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Just finished reading…

21 Aug

Swimming Home by Deborah Levy

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I’d never heard of Deborah Levy until I read an interview with her in the brilliant magazine, Mslexia.  Apparently, despite her writing in the 1990’s being highly acclaimed, she found it incredibly difficult to publish her most recent novel, ‘Swimming Home’ and ended up publishing it with And Other Stories, a small publishers that relies on subscribers to support their literary publications.  I was really intrigued by her story, how even someone who has received glowing reviews for her previous work should be rejected.  It serves to emphasise the sometimes cut-throat nature of publishing: it can be very hard to sell a standalone literary book to an industry that makes its big bucks from writers like JK Rowling, EL James etc.  This isn’t me being snobby by the way (perhaps a little with EL James) but I am a huge fan of JK Rowling but it is a lot harder for less commercial novelists to get their work out there.

Anyway, after reading about Levy, I really wanted to get my hands on a copy of ‘Swimming Home’ which was shortlisted for the Man Booker Prize.  I don’t know if it’s a good thing to always read reviews of a book beforehand as the majority of reviews for this on Amazon and Goodreads were rather average, with some saying it was too slow moving and about nothing really in particular.  Despite my desire to stay unbiased, I was inevitably influenced by these reviews but I’m glad I persevered and bought myself a copy.

The story is about two couples that are holidaying with each other, staying in a villa in Nice.  There, they meet a quirky girl with a penchant of walking around naked and the course of the weekend takes a rather morbid turn.  The main couple consists of a husband and wife: Joe Jacobs (a famous poet) and Isabel (a war correspondent) with their fourteen year old daughter, Nina. The other couple, Laura and Mitchell, own a shop back in London which they have decided to close and the discrepancy between the couples is interesting; sometimes knowing someone for a long time is the only thing that holds a friendship together.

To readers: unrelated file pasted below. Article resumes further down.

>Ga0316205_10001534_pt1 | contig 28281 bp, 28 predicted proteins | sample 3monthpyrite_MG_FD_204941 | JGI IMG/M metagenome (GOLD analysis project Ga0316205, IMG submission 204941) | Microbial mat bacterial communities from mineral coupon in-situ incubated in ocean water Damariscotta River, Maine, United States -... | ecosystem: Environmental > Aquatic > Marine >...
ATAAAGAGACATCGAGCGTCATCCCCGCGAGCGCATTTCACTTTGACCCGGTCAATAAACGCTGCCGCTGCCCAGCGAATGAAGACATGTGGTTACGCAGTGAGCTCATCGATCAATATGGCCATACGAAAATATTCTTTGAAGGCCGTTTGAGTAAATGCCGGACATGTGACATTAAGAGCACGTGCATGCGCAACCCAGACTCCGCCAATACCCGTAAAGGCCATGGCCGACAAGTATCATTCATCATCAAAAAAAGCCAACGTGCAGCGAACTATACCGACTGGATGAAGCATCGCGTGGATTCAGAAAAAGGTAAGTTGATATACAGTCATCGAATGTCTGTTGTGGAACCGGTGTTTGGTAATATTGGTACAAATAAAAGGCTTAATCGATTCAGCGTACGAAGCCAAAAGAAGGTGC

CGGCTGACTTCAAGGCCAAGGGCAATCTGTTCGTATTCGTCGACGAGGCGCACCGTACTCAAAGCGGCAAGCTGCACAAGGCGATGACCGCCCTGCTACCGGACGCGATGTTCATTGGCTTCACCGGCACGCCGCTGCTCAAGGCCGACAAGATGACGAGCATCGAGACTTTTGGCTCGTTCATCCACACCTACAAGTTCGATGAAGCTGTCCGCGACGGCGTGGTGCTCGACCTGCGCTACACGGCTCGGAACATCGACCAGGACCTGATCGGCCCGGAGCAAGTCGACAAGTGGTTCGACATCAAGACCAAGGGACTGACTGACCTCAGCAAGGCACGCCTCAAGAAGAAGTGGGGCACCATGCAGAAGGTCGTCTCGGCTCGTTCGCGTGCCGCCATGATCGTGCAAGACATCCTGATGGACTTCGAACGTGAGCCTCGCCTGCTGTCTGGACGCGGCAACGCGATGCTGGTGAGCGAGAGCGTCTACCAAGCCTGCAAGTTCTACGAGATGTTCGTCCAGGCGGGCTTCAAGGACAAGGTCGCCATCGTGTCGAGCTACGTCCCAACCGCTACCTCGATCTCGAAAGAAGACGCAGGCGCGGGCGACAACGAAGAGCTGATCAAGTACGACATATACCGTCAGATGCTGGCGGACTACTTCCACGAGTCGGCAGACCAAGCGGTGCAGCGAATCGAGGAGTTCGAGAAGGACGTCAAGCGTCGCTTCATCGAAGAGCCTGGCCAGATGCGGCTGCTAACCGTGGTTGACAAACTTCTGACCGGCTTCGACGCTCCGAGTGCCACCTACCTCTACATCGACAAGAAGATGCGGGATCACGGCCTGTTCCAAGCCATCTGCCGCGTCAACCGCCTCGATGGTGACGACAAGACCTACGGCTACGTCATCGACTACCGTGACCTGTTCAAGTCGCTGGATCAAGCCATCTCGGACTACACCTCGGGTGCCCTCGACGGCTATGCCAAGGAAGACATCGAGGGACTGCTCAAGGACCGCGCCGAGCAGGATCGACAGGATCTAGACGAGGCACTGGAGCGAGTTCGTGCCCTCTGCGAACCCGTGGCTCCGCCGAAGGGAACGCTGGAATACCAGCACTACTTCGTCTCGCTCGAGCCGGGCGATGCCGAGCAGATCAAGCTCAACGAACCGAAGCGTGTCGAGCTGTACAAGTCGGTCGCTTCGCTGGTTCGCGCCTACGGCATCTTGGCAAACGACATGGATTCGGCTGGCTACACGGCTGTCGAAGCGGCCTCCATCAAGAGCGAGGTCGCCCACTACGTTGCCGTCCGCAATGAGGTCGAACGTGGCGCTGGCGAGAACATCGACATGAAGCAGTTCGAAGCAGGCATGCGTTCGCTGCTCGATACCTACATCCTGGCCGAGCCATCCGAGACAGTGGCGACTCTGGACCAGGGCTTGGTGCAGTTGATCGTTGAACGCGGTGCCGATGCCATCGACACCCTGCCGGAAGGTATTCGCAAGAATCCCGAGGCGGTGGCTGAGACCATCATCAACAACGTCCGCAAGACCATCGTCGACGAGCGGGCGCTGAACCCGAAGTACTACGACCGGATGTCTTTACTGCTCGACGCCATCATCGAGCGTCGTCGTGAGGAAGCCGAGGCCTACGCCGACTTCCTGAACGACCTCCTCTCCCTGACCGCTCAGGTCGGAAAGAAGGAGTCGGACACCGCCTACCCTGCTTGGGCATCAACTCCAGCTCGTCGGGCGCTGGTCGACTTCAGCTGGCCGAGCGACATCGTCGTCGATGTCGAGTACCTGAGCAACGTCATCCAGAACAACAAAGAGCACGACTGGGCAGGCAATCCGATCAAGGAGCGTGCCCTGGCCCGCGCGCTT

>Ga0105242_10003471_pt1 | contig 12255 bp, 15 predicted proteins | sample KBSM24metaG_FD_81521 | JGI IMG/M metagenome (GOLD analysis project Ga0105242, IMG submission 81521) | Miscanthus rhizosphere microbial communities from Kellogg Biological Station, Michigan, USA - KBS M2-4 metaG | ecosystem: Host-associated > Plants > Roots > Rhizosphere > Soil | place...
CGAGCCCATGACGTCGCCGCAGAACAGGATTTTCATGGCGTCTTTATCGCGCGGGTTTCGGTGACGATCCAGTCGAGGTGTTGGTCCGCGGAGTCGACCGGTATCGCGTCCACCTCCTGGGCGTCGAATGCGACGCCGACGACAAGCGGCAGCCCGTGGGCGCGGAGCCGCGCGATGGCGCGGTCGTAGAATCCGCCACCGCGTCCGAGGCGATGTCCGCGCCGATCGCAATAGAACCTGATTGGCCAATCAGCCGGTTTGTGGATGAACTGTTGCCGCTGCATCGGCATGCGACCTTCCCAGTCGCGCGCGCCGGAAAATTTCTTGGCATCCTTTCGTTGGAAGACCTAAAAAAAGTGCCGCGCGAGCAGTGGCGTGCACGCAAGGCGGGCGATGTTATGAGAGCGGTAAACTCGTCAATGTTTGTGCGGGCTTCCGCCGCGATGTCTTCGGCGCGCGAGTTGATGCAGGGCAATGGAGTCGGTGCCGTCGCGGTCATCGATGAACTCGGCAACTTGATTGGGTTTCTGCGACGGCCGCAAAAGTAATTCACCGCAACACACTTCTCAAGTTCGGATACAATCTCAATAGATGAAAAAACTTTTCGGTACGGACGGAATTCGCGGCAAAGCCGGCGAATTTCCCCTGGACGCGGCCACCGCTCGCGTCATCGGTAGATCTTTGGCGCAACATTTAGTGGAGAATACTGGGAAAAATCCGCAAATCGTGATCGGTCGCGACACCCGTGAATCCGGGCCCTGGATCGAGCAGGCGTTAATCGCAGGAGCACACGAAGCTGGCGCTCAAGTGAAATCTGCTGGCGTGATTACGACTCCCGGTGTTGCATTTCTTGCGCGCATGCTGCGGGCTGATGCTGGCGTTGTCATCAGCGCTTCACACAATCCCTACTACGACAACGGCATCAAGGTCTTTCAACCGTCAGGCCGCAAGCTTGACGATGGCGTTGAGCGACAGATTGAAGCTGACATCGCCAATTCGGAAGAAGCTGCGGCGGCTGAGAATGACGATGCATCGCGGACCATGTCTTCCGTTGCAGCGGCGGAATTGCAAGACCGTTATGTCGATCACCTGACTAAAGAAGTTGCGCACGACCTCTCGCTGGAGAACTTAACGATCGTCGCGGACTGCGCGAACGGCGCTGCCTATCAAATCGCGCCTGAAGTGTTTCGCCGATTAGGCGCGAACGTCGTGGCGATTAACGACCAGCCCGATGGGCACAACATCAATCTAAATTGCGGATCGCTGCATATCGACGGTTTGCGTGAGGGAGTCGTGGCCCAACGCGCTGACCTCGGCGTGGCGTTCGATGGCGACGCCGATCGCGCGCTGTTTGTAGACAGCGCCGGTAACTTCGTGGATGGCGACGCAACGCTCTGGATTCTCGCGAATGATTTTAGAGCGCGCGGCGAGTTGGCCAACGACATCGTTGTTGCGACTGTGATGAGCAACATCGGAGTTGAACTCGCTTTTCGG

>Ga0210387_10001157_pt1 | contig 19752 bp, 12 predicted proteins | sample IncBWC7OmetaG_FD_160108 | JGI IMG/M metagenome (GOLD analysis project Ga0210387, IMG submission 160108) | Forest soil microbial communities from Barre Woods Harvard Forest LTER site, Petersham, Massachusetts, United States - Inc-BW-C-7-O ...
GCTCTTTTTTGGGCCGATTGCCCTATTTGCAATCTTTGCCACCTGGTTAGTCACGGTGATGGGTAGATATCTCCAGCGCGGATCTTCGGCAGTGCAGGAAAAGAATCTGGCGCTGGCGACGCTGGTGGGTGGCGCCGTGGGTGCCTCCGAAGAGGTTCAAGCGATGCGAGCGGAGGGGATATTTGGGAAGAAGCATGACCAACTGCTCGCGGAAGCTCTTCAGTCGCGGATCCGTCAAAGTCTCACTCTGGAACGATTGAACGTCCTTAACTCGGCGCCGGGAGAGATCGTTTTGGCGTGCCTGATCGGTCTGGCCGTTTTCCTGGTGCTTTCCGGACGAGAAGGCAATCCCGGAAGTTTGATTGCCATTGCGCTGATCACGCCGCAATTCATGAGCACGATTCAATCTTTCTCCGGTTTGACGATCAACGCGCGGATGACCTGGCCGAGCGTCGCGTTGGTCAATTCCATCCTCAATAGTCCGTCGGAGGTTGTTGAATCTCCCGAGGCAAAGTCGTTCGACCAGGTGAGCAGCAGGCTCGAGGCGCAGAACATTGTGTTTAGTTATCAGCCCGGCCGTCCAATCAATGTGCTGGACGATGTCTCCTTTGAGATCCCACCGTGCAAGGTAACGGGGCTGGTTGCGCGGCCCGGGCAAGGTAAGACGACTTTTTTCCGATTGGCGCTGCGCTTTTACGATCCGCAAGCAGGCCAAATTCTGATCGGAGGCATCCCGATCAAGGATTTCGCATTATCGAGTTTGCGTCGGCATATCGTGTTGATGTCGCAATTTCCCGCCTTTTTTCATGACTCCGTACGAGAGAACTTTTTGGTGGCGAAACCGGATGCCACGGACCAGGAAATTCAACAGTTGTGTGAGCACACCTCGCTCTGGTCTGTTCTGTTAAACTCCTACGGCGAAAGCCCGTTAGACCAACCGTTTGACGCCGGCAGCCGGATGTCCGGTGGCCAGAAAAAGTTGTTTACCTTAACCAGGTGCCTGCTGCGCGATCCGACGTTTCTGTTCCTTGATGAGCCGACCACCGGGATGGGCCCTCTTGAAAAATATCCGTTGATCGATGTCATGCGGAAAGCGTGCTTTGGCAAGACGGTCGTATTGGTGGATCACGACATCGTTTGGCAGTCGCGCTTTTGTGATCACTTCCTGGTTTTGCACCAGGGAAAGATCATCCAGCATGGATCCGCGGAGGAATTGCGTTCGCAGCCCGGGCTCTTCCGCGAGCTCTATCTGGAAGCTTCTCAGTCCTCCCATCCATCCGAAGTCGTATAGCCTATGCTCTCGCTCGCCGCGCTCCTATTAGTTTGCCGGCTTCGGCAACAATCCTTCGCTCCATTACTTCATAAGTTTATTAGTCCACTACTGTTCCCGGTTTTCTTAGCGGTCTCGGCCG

Kitty is rather enamoured with the former who is used to his literary groupies and often strays in his marriage (the local cafe owner calls him ‘arsehole poet’.)  Kitty has written a poem called ‘Swimming Home’ and wants Joe to read it which he does but at first denies because it leads to feelings that he has repressed for so long resurfacing with fatal consequences.

I loved Levy’s subtle characterisation and the way in which the characters developed throughout the course of the novel.  Her use of third-person and her sharp prose, ripe with symbolism and imagery while maintaining its minimalistic essence, hooked me from the start.

I thought the handling of relationships was exquisitely done and found the details of Isabel and Joe’s broken marriage incredibly moving.  Right at the beginning of the novel, you know something is going to happen, something awful and Levy plays on this suspense with descriptions of seemingly meaningless activities or objects.  The end was sad, sadder than I had anticipated because details of Joe’s past are revealed that seem to explain how he has come to be the person he was before he died.  Isabel’s reaction to finding Joe is moving – the initial cold image we have of her begins to melt.

Nina, their daughter, is essentially the person that has to cope with this tragedy and having coped with her mother’s detachment, she already has plenty of issues she is wrestling with.  She is distanced from her mother and to a lesser extent, her father.   I found her fascination with Kitty believable – Nina is fourteen, an adolescent with the long-legged body of a woman, and sees this girl coming into her life as free, beautiful and sad (she cries in front of Nina), unlike her mother and father who are just as sad but refuse to acknowledge it openly.  During the weekend, it is telling that when she starts her period for the first time, the first person she runs to is Kitty.  She also ends up kissing Claude so this weekend seems to be a real coming-of-age period for her.